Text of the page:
1. To orient student teachers with planning, designing and conducting of environmental awareness projects, activities, and case studies in local contexts.
  2. To expose student teachers to different kinds of community projects in the locality.
  3. To build and disseminate awareness of environmental issues at local level.
  4. To develop relevant skills and attitudes towards environmental concerns among student teachers and the community.
  5. To promote awareness about the harmful effects of the use of non-biodegradable substances on the environment.
  6. To encourage Recycling and Reuse of waste material and Reduce consumption.


Underlying Principles/Concepts Of The Practice.

One of the main principles of the practice was to produce learning outcomes which include environmental consciousness, and also the commitment and capacity to act on environmental matters among the community. The practice was carried out to work toward long-term sustainability through the integration of education and communication capacities within local community and also recognise the complexity of environmental issues and the need to develop solutions collectively, in processes where everyone had something to learn and something to contribute. It also aimed at building networks of environmental education and stimulating environmentally positive practises by organizing workshops, seminars and group discussions in schools, colleges, churches, village, town, and undertaking of awareness drives in various locations.


Educational institutions are the places where the contact with the society is more, and thereby bring remarkable changes in the mindset of the public. Moreover education in general and the teacher education in particular have a special role to play in building awareness of sustainable development among the prospective teachers. Teacher’s knowledge and understanding of environment and developmental issue and level of commitment, attitude and devotion could determine the future of the society and its development.

Though teaching and learning must begin to reflect environmental issues, there is an emerging consensus that institutions must also model sustainable practices. Such education contributes strongly to sustainable development by training and expanding prospective teachers’ minds in researching solutions to the environmental challenges. After completing their training course, the student teachers can become environmentally literate and disseminate knowledge to the masses and as they get dispersed from the institute into their specific career, they take with them not only the theoretical aspect but the practical applications, the green practices and approaches they were involved with at the institution and take initiatives in stimulating and guiding the sustainable use of natural resources.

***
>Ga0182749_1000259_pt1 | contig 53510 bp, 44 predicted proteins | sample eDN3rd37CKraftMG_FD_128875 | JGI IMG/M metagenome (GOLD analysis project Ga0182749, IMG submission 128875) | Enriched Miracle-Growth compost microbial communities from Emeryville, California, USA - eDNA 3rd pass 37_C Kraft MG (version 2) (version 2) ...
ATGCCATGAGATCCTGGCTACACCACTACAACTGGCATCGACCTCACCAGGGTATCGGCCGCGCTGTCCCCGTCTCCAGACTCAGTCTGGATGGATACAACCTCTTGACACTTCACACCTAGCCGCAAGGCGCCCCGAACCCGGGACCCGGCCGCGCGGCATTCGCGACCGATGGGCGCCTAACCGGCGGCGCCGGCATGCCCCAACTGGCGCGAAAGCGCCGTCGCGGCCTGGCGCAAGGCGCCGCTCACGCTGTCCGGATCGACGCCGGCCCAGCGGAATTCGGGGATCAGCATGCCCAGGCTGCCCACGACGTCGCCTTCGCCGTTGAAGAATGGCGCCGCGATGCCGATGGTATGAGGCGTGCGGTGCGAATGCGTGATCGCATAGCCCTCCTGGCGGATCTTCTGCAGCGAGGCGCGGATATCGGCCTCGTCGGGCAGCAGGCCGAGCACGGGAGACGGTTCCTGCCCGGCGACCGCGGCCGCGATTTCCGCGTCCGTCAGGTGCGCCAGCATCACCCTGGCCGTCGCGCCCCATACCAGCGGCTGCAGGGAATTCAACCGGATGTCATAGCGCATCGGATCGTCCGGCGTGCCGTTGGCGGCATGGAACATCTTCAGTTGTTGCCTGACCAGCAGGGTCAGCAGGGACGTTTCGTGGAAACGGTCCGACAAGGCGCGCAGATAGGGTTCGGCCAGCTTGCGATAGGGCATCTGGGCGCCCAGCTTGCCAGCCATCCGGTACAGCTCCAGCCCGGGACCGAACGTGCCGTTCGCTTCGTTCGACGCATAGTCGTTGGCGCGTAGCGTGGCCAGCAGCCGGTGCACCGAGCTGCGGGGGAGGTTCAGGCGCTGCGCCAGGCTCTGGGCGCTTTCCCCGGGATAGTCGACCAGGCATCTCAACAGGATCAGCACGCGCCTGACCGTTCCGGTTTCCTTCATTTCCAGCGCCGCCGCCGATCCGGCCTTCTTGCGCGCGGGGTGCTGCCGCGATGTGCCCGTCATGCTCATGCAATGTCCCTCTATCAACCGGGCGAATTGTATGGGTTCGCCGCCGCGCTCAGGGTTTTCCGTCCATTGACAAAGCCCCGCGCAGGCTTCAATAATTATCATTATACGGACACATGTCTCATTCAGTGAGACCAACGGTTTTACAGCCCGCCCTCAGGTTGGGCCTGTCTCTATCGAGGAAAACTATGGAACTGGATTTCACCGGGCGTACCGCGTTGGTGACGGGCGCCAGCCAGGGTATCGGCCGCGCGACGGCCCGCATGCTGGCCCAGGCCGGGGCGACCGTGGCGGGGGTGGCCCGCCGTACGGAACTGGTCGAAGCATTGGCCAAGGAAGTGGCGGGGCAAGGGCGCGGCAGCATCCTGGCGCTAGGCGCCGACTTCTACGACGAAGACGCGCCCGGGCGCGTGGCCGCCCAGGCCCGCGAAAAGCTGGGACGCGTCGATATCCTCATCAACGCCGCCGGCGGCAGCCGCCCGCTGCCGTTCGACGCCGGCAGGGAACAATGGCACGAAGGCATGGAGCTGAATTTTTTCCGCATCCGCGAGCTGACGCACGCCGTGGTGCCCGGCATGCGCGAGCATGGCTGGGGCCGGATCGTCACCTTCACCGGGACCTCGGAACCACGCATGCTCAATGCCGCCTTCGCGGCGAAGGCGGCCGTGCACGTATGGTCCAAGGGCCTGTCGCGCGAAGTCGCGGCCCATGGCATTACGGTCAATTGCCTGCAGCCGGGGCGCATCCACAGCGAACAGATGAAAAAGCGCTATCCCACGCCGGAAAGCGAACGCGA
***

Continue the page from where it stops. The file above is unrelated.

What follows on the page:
Therefore with this view, the student teachers undertook different activities and projects towards reviving and inculcating the essence of “save environment” for the local community. Its aims and objectives were to create awareness to the communities in the field of pollution, conservation and recycling, use and propagating environmental education by highlighting on environmental issues and problems to bring about considerable change on environmental issues and problems.


The teacher educator-in-charge assigned the student teachers to look carefully at the environment in and around Kohima, and make a list of factors that negatively affect its environment and sustainability. Problem areas were identified from the local context and according to their area of interest the student teachers selected different themes for the practical work.


To understand how pollution impacts an ecosystem, the student trainees selected a stream in the neighbourhood (Secretariat Area) Kohima. Through this study it was found that the sewage-contaminated water caused eutrophication, and consequently affected the aquatic life in the stream.

The main features covered in this survey were:

Name of the pollutants: oil, unwanted items, car parts, fuel containers, paint cans, detergents lead, sewage water, toxic waste etc.

Possible source of the pollutants:  automobile repair shops, garbage or rubbish and domestic sewage dumped by the people in the neighbourhood.